Raise your hand if you have ever heard someone complain about people having no attention span nowadays. It’s a familiar cliche that we all know by heart:

“Boo hoo, nobody pays attention or focuses on one thing anymore – thanks, Internet!”

As someone who’s in the business of getting people to watch whiteboard videos all the way through, and take action afterwards, we should be worried.

But we aren’t, not even a little bit! Here’s why…

We don’t believe the cliche. We think that people’s attention spans have remained unchanged. That being said, one thing that has increased dramatically is our ‘distractibility’.

And no wonder – there’s so much stuff to be distracted by! Every day, every time your customers turn on their computers, they are bombarded by notifications from social media and email, and attracted by an ocean of content, from blogs and videos to Netflix and podcasts.

Note: If you want to explore this concept in more depth, you should pick up and read Captivology, which explores the idea of attracting and maintaining your customer’s attention in this age of billions of distractions.

But the question is, as a marketer, as a business owner, how do you make sure people pay attention? For example, what do you do to make your potential customers watch your whiteboard and cartoon animation videos all the way through (a challenge we solve for our clients dozens of times every day)?

It all starts with a compelling introduction. The first few seconds of your whiteboard video are critical – that’s when the customer makes a snap judgement if they want to keep watching… or do something better with their time.

Today, we would like to explore three ways to make an interesting, creative intro for your whiteboard and cartoon animation video – one that hooks your customer, pulls them in, and doesn’t let go until the very end.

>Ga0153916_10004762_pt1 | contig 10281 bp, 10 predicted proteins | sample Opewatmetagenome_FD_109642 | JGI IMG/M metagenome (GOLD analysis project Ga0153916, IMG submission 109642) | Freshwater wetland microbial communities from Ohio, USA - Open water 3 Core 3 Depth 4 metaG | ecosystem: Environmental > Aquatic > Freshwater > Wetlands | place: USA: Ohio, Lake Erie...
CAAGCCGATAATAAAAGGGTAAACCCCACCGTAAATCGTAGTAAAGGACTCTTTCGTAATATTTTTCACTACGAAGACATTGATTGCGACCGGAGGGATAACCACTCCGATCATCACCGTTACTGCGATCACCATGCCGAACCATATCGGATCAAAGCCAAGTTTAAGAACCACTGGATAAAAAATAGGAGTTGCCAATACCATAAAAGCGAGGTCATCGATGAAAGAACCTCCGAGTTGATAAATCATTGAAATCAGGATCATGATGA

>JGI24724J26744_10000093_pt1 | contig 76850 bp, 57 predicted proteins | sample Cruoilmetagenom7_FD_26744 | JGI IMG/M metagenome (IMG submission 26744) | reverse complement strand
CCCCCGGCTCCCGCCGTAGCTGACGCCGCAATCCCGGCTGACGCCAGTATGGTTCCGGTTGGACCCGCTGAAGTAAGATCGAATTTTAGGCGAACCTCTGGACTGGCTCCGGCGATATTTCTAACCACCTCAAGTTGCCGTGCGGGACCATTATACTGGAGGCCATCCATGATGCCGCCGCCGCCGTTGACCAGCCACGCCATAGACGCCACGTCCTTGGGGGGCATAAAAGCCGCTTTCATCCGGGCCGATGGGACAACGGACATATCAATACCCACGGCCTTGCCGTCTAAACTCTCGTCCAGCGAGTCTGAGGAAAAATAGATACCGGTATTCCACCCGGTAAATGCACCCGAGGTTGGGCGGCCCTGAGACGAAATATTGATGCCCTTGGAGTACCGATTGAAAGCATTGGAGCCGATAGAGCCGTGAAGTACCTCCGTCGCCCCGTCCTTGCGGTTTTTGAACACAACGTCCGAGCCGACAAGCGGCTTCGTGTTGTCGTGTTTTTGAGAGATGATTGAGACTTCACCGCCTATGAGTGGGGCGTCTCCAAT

OK, we’ve talked enough – time to jump in!

Gripping Intro

1. Pattern Interrupts

Pattern interrupts have been around since the early days of direct response advertising, and they aren’t going anywhere. They work just as well in video format as in text.

When a customer clicks to watch your whiteboard video, they have their guard up. They don’t want to be sold to. They are reluctant to commit to anything – all they want is to check if what you have to say is worth their time. And they will decide within seconds.

But instead of talking to them about your brand, or your offer (remember, they have no reason to care… yet), what if you came at them with something completely unexpected?

That’s a pattern interrupt.

Here’s a great example from a whiteboard video we did to help United Americans raise money with Indiegogo. The introduction isn’t typical: it’s talking about someone who couldn’t possibly be a real person… and then it reveals that the video is about you, the average American.

By the time it gets to raising money, you’re not thinking, “Oh, they want me to donate – I’ll pass!” You’re thinking, “Wow, what are we doing? This is terrible, and I want to help.”

In the end, the video achieves the same result, to get people to donate. But the ‘framing’ makes all the difference in the world.

There are hundreds, if not thousands of ways to grab your customer’s attention. But here’s a couple of pattern interrupts that we like the best:

  • Focus them on a highly desirable result, like so: “Imagine a steady stream of qualified leads flowing into your sales funnel, 24/7, on autopilot – wouldn’t that be awesome?”